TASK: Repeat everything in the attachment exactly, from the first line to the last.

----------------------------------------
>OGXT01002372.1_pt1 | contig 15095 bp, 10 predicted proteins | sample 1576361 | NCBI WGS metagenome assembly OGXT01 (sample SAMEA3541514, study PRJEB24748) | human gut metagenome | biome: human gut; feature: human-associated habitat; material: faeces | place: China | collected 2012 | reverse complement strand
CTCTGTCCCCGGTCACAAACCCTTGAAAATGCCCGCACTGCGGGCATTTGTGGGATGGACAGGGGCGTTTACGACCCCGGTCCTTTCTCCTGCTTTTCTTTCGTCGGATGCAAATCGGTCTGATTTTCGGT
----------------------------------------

>OGXT01002372.1_pt1 | contig 15095 bp, 10 predicted proteins | sample 1576361 | NCBI WGS metagenome assembly OGXT01 (sample SAMEA3541514, study PRJEB24748) | human gut metagenome | biome: human gut; feature: human-associated habitat; material: faeces | place: China | collected 2012 | reverse complement strand
CTCTGTCCCCGGTCACAAACCCTTGAAAATGCCCGCACTGCGGGCATTTGTGGGATGGACAGGGGCGTTTACGACCCCGGTCCTTTCTCCTGCTTTTCTTTCGTCGGATGCAAATCGGTCTGATTTTCGGT